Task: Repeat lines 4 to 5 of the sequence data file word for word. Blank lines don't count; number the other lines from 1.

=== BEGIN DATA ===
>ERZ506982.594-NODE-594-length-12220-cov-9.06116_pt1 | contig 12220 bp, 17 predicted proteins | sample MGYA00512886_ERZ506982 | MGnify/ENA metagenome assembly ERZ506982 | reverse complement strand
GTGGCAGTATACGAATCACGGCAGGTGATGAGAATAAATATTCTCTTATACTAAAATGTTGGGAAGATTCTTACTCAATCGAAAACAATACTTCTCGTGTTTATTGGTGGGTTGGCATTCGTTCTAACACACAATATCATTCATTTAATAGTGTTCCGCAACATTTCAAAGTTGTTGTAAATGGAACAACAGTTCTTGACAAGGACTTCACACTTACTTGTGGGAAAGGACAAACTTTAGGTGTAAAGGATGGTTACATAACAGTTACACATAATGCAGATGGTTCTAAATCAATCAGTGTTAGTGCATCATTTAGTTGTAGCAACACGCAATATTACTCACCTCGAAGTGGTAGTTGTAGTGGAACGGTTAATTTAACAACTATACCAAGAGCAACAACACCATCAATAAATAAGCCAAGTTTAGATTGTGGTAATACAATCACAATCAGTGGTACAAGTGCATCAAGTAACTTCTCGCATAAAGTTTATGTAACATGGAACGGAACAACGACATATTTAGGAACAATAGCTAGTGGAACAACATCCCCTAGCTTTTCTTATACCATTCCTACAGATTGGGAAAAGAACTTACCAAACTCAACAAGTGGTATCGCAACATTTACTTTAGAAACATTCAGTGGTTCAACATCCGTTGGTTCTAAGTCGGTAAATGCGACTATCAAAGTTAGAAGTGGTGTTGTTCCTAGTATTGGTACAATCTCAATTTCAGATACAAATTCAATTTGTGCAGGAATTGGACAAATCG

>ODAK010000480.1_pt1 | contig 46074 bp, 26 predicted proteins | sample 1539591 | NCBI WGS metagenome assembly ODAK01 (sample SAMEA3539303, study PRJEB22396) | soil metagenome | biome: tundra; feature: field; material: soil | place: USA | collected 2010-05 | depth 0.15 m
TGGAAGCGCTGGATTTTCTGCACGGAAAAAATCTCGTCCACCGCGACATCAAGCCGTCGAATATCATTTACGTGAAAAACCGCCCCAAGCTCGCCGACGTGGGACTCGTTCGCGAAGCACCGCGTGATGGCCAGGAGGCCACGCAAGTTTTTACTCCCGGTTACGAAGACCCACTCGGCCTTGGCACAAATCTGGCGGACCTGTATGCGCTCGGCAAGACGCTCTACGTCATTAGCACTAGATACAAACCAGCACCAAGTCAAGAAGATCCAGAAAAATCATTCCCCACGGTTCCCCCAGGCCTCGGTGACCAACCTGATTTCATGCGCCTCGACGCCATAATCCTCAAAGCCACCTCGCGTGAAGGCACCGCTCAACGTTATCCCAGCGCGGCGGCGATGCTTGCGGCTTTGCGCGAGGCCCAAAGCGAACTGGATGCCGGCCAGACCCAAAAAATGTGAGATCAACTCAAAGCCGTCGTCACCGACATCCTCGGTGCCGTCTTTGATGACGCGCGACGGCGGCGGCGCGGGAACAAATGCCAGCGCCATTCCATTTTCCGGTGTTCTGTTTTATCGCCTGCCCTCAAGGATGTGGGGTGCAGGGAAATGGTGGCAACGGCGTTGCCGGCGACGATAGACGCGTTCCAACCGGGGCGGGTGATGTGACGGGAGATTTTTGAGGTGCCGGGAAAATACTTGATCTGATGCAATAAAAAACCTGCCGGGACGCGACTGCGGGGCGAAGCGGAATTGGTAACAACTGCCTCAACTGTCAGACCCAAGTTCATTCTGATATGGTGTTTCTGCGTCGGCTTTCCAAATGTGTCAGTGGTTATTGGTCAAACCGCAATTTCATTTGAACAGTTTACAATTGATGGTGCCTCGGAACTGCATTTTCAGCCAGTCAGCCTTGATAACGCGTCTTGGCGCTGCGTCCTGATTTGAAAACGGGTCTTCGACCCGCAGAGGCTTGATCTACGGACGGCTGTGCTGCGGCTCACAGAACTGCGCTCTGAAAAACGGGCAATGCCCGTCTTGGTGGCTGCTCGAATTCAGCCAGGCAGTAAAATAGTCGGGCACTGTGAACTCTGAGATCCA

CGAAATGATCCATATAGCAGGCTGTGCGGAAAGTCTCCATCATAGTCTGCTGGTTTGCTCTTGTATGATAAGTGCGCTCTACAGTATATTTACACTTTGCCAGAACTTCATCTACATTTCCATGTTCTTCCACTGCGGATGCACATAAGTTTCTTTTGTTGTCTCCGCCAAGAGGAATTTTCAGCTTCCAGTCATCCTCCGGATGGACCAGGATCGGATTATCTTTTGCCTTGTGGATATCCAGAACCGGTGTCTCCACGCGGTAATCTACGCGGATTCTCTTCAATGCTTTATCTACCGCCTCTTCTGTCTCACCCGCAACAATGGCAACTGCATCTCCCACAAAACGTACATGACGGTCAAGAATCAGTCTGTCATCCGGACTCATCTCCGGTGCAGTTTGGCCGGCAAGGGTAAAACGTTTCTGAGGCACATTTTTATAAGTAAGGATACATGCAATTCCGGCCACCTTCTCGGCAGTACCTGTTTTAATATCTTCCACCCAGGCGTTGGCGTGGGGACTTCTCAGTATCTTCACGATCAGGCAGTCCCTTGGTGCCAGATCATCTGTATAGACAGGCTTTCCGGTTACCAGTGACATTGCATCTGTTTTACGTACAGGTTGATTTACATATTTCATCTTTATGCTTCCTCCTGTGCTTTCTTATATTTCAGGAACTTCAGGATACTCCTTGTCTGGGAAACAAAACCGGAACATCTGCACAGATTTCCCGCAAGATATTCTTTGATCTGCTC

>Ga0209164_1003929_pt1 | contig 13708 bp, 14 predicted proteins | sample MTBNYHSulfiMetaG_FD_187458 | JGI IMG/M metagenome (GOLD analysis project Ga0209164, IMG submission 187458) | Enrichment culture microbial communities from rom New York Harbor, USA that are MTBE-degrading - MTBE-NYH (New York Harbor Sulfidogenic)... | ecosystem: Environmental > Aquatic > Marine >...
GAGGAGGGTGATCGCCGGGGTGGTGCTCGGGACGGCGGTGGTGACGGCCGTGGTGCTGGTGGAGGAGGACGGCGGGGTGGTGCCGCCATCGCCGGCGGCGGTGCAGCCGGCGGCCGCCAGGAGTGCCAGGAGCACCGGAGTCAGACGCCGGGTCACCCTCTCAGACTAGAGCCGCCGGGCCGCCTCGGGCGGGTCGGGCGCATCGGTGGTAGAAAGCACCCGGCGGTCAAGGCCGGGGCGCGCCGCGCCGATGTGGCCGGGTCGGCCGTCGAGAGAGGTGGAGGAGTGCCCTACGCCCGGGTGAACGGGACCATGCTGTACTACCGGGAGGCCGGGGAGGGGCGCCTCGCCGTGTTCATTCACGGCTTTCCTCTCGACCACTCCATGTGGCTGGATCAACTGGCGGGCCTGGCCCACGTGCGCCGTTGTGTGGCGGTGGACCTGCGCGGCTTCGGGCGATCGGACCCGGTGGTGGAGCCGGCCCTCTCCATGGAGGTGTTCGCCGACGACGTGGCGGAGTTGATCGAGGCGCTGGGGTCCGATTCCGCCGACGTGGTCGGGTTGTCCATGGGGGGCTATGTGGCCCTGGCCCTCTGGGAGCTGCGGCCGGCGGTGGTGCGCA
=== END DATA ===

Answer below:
TGGAAGCGCTGGATTTTCTGCACGGAAAAAATCTCGTCCACCGCGACATCAAGCCGTCGAATATCATTTACGTGAAAAACCGCCCCAAGCTCGCCGACGTGGGACTCGTTCGCGAAGCACCGCGTGATGGCCAGGAGGCCACGCAAGTTTTTACTCCCGGTTACGAAGACCCACTCGGCCTTGGCACAAATCTGGCGGACCTGTATGCGCTCGGCAAGACGCTCTACGTCATTAGCACTAGATACAAACCAGCACCAAGTCAAGAAGATCCAGAAAAATCATTCCCCACGGTTCCCCCAGGCCTCGGTGACCAACCTGATTTCATGCGCCTCGACGCCATAATCCTCAAAGCCACCTCGCGTGAAGGCACCGCTCAACGTTATCCCAGCGCGGCGGCGATGCTTGCGGCTTTGCGCGAGGCCCAAAGCGAACTGGATGCCGGCCAGACCCAAAAAATGTGAGATCAACTCAAAGCCGTCGTCACCGACATCCTCGGTGCCGTCTTTGATGACGCGCGACGGCGGCGGCGCGGGAACAAATGCCAGCGCCATTCCATTTTCCGGTGTTCTGTTTTATCGCCTGCCCTCAAGGATGTGGGGTGCAGGGAAATGGTGGCAACGGCGTTGCCGGCGACGATAGACGCGTTCCAACCGGGGCGGGTGATGTGACGGGAGATTTTTGAGGTGCCGGGAAAATACTTGATCTGATGCAATAAAAAACCTGCCGGGACGCGACTGCGGGGCGAAGCGGAATTGGTAACAACTGCCTCAACTGTCAGACCCAAGTTCATTCTGATATGGTGTTTCTGCGTCGGCTTTCCAAATGTGTCAGTGGTTATTGGTCAAACCGCAATTTCATTTGAACAGTTTACAATTGATGGTGCCTCGGAACTGCATTTTCAGCCAGTCAGCCTTGATAACGCGTCTTGGCGCTGCGTCCTGATTTGAAAACGGGTCTTCGACCCGCAGAGGCTTGATCTACGGACGGCTGTGCTGCGGCTCACAGAACTGCGCTCTGAAAAACGGGCAATGCCCGTCTTGGTGGCTGCTCGAATTCAGCCAGGCAGTAAAATAGTCGGGCACTGTGAACTCTGAGATCCA

CGAAATGATCCATATAGCAGGCTGTGCGGAAAGTCTCCATCATAGTCTGCTGGTTTGCTCTTGTATGATAAGTGCGCTCTACAGTATATTTACACTTTGCCAGAACTTCATCTACATTTCCATGTTCTTCCACTGCGGATGCACATAAGTTTCTTTTGTTGTCTCCGCCAAGAGGAATTTTCAGCTTCCAGTCATCCTCCGGATGGACCAGGATCGGATTATCTTTTGCCTTGTGGATATCCAGAACCGGTGTCTCCACGCGGTAATCTACGCGGATTCTCTTCAATGCTTTATCTACCGCCTCTTCTGTCTCACCCGCAACAATGGCAACTGCATCTCCCACAAAACGTACATGACGGTCAAGAATCAGTCTGTCATCCGGACTCATCTCCGGTGCAGTTTGGCCGGCAAGGGTAAAACGTTTCTGAGGCACATTTTTATAAGTAAGGATACATGCAATTCCGGCCACCTTCTCGGCAGTACCTGTTTTAATATCTTCCACCCAGGCGTTGGCGTGGGGACTTCTCAGTATCTTCACGATCAGGCAGTCCCTTGGTGCCAGATCATCTGTATAGACAGGCTTTCCGGTTACCAGTGACATTGCATCTGTTTTACGTACAGGTTGATTTACATATTTCATCTTTATGCTTCCTCCTGTGCTTTCTTATATTTCAGGAACTTCAGGATACTCCTTGTCTGGGAAACAAAACCGGAACATCTGCACAGATTTCCCGCAAGATATTCTTTGATCTGCTC